clock menu more-arrow no yes

Filed under:

One Big Question: Can Heath Hembree command his pitches?

New, 3 comments

It was rough last year.

Boston Red Sox v Baltimore Orioles Photo by Will Newton/Getty Images

Welcome to Over the Monster’s One Big Question series. For those unfamiliar, this is something of a season roster preview where over the next 40(ish) (week)days we’ll be taking a look at each player on the 40-man roster prior to the season. If changes are made to the roster between now and Opening Day, we’ll cover the newly added players. Rather than previewing what to expect in a general sense, the goal of this series is to find one singular question — sometimes specific, other times more general — for each player heading into the coming season. We’ll go alphabetically one by one straight down the roster, and you can catch up with the series here. Today, we cover Heath Hembree.

The Question: Can Heath Hembree find some command?

At some point not all that long ago — probably as early as last May — I think I was among the high guys on Heath Hembree. If we fast-forward to now, I don’t know if I’m among the low guys at this point but I certainly empathize with those who are at that point on the spectrum. Hembree has officially entered the “We have to accept he is who he is” zone, as he’s now been around for five years and just turned 31. Stranger things have happened than a potential breakout for someone like him, but the odds are certainly against that. What makes Hembree particularly frustrating is that he looks the part of a guy who should be better. He has the velocity, he has had the breaking ball at times, he has the demeanor on the mound. Hell, he came up through the Giants system as a potential Future Closer. The numbers just haven’t been there.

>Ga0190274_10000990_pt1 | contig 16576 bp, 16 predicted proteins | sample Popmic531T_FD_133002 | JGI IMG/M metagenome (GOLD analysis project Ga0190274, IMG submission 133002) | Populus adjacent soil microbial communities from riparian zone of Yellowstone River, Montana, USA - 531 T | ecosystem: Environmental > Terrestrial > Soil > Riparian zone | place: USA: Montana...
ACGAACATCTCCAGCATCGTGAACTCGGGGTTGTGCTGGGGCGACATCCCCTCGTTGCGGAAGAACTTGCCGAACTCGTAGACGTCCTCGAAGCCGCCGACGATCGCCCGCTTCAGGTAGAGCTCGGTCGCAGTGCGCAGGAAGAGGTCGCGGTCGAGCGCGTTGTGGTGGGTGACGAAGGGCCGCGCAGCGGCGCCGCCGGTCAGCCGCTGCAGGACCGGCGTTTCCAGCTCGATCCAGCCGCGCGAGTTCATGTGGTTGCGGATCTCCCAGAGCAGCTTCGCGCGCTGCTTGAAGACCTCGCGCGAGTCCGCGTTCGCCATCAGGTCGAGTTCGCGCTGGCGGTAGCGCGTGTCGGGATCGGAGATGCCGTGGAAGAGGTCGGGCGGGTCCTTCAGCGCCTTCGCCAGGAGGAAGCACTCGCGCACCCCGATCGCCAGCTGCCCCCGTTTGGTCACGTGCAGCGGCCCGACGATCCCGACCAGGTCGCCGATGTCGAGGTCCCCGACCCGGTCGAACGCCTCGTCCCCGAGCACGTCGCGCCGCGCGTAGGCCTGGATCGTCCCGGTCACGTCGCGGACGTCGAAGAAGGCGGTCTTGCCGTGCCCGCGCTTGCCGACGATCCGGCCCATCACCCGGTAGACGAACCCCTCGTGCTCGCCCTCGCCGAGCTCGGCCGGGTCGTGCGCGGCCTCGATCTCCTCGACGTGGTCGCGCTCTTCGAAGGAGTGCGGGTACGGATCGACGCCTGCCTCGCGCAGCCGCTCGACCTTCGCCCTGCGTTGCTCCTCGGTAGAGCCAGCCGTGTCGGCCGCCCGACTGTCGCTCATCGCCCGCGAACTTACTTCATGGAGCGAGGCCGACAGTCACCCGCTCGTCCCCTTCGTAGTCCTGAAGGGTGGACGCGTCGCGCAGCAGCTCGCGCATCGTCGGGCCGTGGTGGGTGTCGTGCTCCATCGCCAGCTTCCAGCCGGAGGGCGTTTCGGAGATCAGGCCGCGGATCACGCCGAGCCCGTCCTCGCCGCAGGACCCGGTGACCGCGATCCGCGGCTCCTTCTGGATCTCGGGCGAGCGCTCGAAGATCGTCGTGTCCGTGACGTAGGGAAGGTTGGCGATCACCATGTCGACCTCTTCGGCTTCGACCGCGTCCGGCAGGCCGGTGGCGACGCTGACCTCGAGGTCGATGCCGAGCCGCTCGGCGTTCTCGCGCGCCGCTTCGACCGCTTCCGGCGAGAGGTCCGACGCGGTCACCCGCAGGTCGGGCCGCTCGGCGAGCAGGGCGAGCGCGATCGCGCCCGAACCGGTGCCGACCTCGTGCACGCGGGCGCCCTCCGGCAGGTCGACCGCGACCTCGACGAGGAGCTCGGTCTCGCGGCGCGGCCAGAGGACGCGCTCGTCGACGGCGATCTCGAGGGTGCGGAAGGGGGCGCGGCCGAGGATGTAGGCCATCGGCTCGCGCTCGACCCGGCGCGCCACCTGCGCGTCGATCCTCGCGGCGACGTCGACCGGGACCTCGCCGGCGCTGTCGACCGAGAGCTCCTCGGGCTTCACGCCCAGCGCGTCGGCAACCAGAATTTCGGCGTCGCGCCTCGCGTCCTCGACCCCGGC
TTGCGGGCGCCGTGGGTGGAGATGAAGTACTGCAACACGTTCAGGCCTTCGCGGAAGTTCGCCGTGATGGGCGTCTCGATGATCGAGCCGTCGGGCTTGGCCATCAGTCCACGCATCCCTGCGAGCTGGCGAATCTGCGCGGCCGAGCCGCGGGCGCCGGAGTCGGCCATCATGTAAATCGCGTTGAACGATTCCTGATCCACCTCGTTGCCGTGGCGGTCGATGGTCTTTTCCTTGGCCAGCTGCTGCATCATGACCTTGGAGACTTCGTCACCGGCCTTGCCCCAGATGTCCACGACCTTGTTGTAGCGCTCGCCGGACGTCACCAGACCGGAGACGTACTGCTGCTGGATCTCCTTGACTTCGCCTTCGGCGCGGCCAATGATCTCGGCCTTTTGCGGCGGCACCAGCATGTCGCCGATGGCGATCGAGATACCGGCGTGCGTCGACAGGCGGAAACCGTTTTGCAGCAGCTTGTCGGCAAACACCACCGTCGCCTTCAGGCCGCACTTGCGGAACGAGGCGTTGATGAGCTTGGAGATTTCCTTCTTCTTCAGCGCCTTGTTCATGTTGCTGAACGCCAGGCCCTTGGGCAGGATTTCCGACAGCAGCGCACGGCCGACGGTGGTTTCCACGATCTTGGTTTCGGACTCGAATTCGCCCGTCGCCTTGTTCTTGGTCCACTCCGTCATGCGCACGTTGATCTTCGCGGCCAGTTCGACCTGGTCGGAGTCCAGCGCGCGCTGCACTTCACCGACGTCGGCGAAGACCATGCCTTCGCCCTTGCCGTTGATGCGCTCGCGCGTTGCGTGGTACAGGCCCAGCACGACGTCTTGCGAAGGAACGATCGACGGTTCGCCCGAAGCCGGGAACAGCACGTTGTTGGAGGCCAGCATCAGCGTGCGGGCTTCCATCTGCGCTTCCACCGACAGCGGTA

Speaking of the numbers, if we look just at least year, which was cut short by injury, the results actually don’t look too bad! Hembree finished 2019 with only 39 23 innings, but pitched to a solid 3.86 ERA, which was significantly better than league-average. Unfortunately, the peripherals told a much different story as he finished with a FIP of 4.81 and a DRA of 6.54, both of which were worse than league average. Both of those numbers were also his worst since his first significant major-league time back in 2015. Just going on the experience of watching Hembree, I think it’s fair to say that for most people these peripherals better match up than the ERA.

Boston Red Sox Spring Training Workout Photo by Billie Weiss/Boston Red Sox/Getty Images

Talking about peripherals will naturally get one to think about strikeouts and walks, and while that was part of it that’s not the whole story. In fact, I’m not sure it’s even the biggest part of the story. Hembree has always gotten whiffs at a good rate and for spurts is elite in that area. Last year he took a bit of a step back, but he still struck out over ten per nine. That’s solid. In terms of walks he’s taken a big step back the last two years, finishing each of those seasons with just over four per nine innings. Thn at’s certainly not what you want, but relievers can get away with that if they are good in other areas. It’s the hard contact that really stands out when watching him, though.

That paragraph really kind of encapsulates the Hembree experience better than anything else, though. The fact is that there really hasn’t been one standout issue that is holding him back, but it’s been a little from every column. I changed my question here multiple times before settling on a focus with command, which feels like sort of an all-ecompassing issue. That is fitting with what Hembree is as a pitcher.